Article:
In invalidating a contractual subrogation clause in a non-ERISA health insurance plan, Yukumoto recognized that:

[s]ituations involving tort recovery in personal insurance contexts, like the instant case [of health insurance], often include payment by the tortfeasor for intangible losses such as life, death, health, pain and suffering, and physical well being, where it is difficult to ascertain exact measurements of loss. In this way, recovery for medical insurance benefits and tort damages . . . does not necessarily produce a windfall or duplicative recovery to the insured.

140 Haw. at 294, 400 P.3d at 495. And after analyzing the statutory language of both provisions and the legislative history, Yukumoto concluded that "the [Hawaii] legislature limited the type of damages from which a lienholder may be reimbursed. The legislature did not provide that the lienholder may be reimbursed from an insured's recovery of general damages which, as mentioned previously, are difficult to determine exactly." Id. at 295, 400 P.3d at 496. Rather, § 663-10 provides that "the amount due and owing to any holder of a valid lien, [is] to be paid to the lienholder from 'special damages recovered by the judgment or settlement.'" Id. The idea is that an injured person should not receive a "windfall" - if someone recovers damages from a tortfeasor for medical costs that were already (or will be) paid by a health insurer, the insured should not be entitled to double-recovery. A health insurer should be entitled to (and limited to) reimbursement from "special damages" obtained from a tort judgment or settlement.

         "[T]he legislative history of HRS §§ 663-10 and 431:13-103(a)(10) demonstrates that a health insurer's sole rights to reimbursement and subrogation are provided for in those statutes, and that a health insurer's right to subrogation is therefore limited." Id. at 295-96, 400 P.3d at 496-97 (emphasis added). The statutory regime "allow[s] for collateral sources to be reimbursed when special damages recovered in a judgment or settlement duplicate[] the amounts they had paid." Id. at 296, 400 P.3d at 497.

         In particular, the Hawaii legislature passed Act 29 in 2000, "to 'make it an unfair or deceptive act to limit or withhold coverage under insurance policies because a consumer may have a third-party claim for damages.'" Id. (quoting H. Stand. Comm. Rep. No. 1330-00, in 2000 House J. at 1515).[6] "Act 29 made clear that collateral sources were required to pay benefits, and were limited to reimbursement under [§ 663-10] in third-party personal injury situations." Id. (citing H. Stand. Comm. Rep. No. 1330-00).

         And in 2001, "the legislature considered and subsequently passed [Senate Bill ("S.B.")] 940, which amended . . . HRS [§] 431:13-103(a)(10) to expressly make it an unfair insurance practice for a health insurer to limit or exclude insurance coverage to an insured who has a third-party claim for damages." Id. at 297, 400 P.3d at 498 (emphasis added) (citing S. Stand. Comm. Rep. No. 107, in 2001 Senate J. at 987). "The purpose of S.B. 940 was to 'make mutual benefit societies (societies) and health maintenance organizations (HMOs) subject to the unfair methods of competition and unfair and deceptive acts and practices of the business of insurance, for refusing to provide or limiting coverage to an individual having a third-party claim for damages." Id. (quoting S. Stand. Comm. Rep. No. 107).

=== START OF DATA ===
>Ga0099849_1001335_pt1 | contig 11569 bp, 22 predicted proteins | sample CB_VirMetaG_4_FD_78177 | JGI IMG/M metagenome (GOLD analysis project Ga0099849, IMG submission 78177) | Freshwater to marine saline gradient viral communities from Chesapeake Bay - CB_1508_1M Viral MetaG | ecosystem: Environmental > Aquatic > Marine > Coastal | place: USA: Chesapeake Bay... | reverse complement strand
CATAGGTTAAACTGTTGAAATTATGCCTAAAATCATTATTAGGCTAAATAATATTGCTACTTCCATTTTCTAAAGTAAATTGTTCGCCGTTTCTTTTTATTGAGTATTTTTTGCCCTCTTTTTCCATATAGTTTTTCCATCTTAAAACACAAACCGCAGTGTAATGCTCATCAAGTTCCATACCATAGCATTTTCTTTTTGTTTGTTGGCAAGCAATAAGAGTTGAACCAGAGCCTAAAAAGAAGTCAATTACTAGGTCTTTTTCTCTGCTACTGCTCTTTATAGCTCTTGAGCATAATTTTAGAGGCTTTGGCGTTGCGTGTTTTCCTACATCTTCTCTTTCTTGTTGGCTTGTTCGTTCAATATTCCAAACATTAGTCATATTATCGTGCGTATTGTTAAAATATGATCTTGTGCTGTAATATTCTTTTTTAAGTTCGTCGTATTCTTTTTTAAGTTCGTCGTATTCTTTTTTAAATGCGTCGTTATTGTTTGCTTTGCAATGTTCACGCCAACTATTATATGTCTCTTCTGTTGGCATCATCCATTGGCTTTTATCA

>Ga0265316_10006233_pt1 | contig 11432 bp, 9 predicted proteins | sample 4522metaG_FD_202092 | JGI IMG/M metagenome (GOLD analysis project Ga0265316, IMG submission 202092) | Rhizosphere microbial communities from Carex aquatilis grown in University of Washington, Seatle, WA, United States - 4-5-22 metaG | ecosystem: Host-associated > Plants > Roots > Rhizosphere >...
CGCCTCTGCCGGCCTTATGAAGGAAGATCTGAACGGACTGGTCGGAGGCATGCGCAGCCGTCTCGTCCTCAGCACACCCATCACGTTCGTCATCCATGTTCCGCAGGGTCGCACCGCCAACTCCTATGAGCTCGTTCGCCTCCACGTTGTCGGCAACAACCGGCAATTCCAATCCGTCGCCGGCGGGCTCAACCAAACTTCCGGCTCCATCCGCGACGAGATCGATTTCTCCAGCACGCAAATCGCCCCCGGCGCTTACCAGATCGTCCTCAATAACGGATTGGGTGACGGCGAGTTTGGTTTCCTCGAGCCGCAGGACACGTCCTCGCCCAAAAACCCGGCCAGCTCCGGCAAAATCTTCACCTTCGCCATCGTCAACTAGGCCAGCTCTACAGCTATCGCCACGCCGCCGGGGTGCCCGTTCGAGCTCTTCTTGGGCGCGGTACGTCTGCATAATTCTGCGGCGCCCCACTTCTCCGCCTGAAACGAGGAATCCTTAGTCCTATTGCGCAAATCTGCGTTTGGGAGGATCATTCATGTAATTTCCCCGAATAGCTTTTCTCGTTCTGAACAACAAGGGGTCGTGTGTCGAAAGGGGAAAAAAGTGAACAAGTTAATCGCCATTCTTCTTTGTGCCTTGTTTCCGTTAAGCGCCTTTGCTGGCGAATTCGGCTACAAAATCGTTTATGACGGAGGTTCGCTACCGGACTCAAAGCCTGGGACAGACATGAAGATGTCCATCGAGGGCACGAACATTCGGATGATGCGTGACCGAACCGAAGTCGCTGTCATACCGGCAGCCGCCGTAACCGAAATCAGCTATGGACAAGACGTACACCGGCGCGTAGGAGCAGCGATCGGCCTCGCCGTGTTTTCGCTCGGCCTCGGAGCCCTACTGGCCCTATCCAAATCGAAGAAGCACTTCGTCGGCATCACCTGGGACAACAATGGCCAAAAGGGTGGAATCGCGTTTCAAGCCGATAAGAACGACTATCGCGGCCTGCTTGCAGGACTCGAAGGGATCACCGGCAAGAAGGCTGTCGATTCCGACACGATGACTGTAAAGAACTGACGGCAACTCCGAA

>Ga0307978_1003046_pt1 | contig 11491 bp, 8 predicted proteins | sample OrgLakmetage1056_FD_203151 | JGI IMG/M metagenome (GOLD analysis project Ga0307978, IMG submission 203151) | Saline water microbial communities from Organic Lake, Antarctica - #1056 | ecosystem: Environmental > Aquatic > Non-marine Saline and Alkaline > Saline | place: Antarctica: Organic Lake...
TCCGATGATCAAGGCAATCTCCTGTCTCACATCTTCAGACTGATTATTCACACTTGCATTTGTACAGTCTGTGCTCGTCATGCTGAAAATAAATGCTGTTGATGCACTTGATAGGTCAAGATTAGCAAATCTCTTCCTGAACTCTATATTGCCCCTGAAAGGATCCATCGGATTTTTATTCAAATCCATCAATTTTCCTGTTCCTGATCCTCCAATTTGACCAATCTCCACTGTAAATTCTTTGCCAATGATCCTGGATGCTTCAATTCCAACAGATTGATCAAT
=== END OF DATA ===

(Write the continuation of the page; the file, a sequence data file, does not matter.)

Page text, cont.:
That is, S.B. 940 (which was enacted in 2002 by Act 228 of the Session Laws of Hawaii ("SLH")) specifically amended § 431:13-103(a)(10) to clarify that "Act 29, SLH 2000, established lien rights for health insurance benefits paid[.]" Id. (quoting testimony of the State Insurance Commissioner). The legislature's intent in amending § 431:13-103 was "that societies and HMOs promptly pay the benefits owing under their policies, and recoup their payments from a third-party claim by lien as provided under section 663-10, HRS." Id. (quoting S. Stand. Comm. Rep. No. 107). Similarly, in passing Act 228, the legislature explained:

Refusing to provide or limiting health coverage to persons who have third-party claims for damages is not permitted, except for reimbursement under section 663-10, Hawaii Revised Statutes (HRS). This measure makes such acts unfair insurance practices under article 13 of the insurance code to eliminate any doubt that health insurers have always been subject to these limitations under section 663-10, HRS. Health insurers continue to be entitled to reimbursement of their subrogation liens under section 663-10, HRS.

Id. at 298, 400 P.3d at 499 (quoting Conf. Comm. Rep. No. 67-02, in 2002 House J. at 1783). Act 228 removed statutory language appearing to exempt health insurers, and added § 431:13-103(a)(10)(C), applicable to "entities licensed under chapter 432 or 432D." 2002 Haw. Sess. Laws Act 228, § 1. Act 228 also, as noted earlier, added several paragraphs to § 663-10, specific to those entities. Id. § 2.

         2. HMAA's Plan

         In contrast to this Hawaii law, HMAA's Plan defines a right of reimbursement that is not limited to special damages. Specifically, the Plan's Summary Plan Description ("SPD") provides, in part, as follows:

If you have complied with the rules above [regarding cooperation], we will pay benefits in connection with the injury or illness to the extent that the medical treatment would otherwise be a covered benefit payable under this SPD. However, we shall have a right to be reimbursed for any benefits we provide, from any recovery received from or on behalf of any third party or other source of recovery in connection with the injury or illness, including, but not limited to, proceeds from any:
• Settlement, judgment, or award;
• Motor vehicle insurance including liability insurance or your underinsured or uninsured motorist coverage;
• Workplace liability insurance;
• Property and casualty insurance;
• Medical malpractice ...